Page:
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Judge's Ruling Is Bad News for Manafort

Rejects former Trump campaign chairman's bid to see charges dismissed
By Newser Editors and Wire Services
Posted Jun 26, 2018 5:49 PM CDT
In this March 8, 2018, file photo, Jason Maloni, left, former Trump campaign chairman Paul Manafort's spokesman, left, walks with Paul Manafort, center, as they leave the Alexandria Federal Courthouse...   (AP Photo/Jacquelyn Martin)

(Newser) – A federal judge in Virginia rejected a bid by President Donald Trump's former campaign chairman, Paul Manafort, to throw out charges in the special counsel's Russia investigation, clearing the way for a much-anticipated trial to start as scheduled next month, the AP reports. The decision Tuesday by US District Judge TS Ellis III was a setback for Manafort in his defense against tax and bank fraud charges brought by special counsel Robert Mueller. It also hobbles a favored talking point of Trump and his legal team as they repeatedly attack Mueller's investigation as overly broad and seek to undermine its legitimacy. Ellis' skeptical comments and pointed questioning during a hearing, including his suggestion that prosecutors had pursued Manafort to get him to testify against Trump, had given the president and his supporters hope that the case might be dismissed.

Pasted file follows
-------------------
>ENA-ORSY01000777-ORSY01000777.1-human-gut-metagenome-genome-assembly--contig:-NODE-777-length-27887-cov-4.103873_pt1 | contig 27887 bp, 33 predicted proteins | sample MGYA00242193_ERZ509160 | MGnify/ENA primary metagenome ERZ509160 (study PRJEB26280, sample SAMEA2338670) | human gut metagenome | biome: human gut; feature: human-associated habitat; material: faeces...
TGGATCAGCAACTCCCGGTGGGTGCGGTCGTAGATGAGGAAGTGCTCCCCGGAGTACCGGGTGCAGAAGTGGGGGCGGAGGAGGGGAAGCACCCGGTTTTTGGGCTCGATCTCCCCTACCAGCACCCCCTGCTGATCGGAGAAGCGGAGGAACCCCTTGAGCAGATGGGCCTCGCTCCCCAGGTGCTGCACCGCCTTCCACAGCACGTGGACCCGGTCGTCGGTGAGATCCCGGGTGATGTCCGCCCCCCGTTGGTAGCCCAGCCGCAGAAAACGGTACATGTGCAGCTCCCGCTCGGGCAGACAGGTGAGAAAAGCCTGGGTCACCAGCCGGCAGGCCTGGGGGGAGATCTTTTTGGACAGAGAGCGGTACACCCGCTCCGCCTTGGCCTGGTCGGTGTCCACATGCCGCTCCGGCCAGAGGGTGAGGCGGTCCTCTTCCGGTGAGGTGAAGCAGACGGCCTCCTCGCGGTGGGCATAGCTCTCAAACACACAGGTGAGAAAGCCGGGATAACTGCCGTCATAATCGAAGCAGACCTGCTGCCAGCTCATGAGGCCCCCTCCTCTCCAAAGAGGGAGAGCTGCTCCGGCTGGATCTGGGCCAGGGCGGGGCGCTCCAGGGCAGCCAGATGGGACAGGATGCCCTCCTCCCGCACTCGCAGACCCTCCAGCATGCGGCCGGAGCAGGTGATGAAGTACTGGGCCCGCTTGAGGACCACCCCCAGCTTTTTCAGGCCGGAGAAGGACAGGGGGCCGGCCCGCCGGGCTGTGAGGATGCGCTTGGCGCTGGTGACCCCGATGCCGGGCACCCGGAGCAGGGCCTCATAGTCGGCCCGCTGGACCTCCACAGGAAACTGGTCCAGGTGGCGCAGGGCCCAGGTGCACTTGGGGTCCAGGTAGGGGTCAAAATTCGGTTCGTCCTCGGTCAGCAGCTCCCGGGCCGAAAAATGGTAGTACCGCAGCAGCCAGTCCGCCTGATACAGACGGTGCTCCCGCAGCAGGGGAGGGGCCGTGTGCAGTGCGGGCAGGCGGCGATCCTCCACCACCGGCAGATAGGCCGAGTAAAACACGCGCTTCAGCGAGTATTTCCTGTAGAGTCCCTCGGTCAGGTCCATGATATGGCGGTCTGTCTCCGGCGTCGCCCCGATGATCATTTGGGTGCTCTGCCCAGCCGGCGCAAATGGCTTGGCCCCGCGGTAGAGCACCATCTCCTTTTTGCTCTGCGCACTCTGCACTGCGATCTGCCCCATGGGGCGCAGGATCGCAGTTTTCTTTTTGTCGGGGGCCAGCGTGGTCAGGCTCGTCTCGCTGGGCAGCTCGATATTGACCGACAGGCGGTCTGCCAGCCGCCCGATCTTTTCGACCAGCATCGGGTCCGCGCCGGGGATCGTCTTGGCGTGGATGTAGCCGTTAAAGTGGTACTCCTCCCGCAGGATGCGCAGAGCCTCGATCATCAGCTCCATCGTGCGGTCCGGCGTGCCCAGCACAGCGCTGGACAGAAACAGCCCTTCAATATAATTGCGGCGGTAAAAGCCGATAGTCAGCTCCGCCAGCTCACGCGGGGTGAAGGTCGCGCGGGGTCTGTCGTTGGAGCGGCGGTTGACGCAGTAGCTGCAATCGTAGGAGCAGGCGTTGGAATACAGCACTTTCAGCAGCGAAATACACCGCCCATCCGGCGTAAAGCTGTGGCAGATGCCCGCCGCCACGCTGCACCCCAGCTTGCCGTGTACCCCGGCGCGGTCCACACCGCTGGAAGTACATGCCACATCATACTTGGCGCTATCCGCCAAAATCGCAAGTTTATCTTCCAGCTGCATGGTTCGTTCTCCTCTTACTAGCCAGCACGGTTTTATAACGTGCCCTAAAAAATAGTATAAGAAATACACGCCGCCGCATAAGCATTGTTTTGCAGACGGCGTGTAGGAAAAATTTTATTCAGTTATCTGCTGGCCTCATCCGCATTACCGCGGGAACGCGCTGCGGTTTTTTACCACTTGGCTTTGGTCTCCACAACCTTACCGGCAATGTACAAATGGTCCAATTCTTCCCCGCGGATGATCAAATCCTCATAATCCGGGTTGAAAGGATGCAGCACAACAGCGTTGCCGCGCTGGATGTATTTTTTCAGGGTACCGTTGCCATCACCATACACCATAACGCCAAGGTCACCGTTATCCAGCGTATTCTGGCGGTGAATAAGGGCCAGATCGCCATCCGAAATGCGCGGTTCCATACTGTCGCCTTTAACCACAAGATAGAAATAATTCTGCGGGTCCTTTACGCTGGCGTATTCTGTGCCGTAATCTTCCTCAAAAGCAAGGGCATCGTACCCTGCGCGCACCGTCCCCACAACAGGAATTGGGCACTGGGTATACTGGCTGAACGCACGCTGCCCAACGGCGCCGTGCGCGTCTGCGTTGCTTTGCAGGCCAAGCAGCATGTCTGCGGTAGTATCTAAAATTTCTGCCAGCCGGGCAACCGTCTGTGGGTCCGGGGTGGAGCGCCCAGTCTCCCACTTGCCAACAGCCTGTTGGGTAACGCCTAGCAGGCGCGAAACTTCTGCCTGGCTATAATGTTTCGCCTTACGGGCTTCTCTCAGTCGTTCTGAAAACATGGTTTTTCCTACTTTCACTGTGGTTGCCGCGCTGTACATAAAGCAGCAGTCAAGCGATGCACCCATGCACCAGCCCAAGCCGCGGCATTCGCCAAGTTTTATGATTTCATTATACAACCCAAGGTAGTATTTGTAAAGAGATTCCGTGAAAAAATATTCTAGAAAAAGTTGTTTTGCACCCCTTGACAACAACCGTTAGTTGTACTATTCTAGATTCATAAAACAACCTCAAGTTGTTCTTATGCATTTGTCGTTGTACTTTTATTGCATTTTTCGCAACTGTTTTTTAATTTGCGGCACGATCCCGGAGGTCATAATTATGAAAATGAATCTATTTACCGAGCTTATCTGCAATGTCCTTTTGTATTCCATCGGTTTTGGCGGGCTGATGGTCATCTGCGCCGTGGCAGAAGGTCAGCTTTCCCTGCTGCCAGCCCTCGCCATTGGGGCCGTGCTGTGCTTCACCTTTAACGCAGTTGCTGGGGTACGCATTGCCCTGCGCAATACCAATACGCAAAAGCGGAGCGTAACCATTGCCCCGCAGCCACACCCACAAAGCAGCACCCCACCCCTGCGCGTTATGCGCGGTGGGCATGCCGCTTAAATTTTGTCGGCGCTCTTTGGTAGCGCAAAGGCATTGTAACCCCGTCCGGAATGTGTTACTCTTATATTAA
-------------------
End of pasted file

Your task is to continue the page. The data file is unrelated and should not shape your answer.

Manafort, also facing separate charges in the District of Columbia, is the only one of the four Trump aides charged by Mueller who has opted to fight the allegations instead of plead guilty and cooperate. In a 31-page ruling, Ellis rejected Manafort's argument that Mueller had exceeded his authority by bringing charges unrelated to the presidential election. He said the May 2017 Justice Department order that appointed Mueller as special counsel specifically empowered him to pursue crimes that arise out of the investigation, and that the case against Manafort clearly fell within that authority. Mueller's team, the judge said, had "followed the money" from pro-Russian officials to Manafort to develop allegations that he was hiding the payments from the US government and depositing the money in offshore accounts. But Ellis also expressed concern that special counsels could enjoy unchecked investigative authority.

(Read more Paul Manafort stories.)

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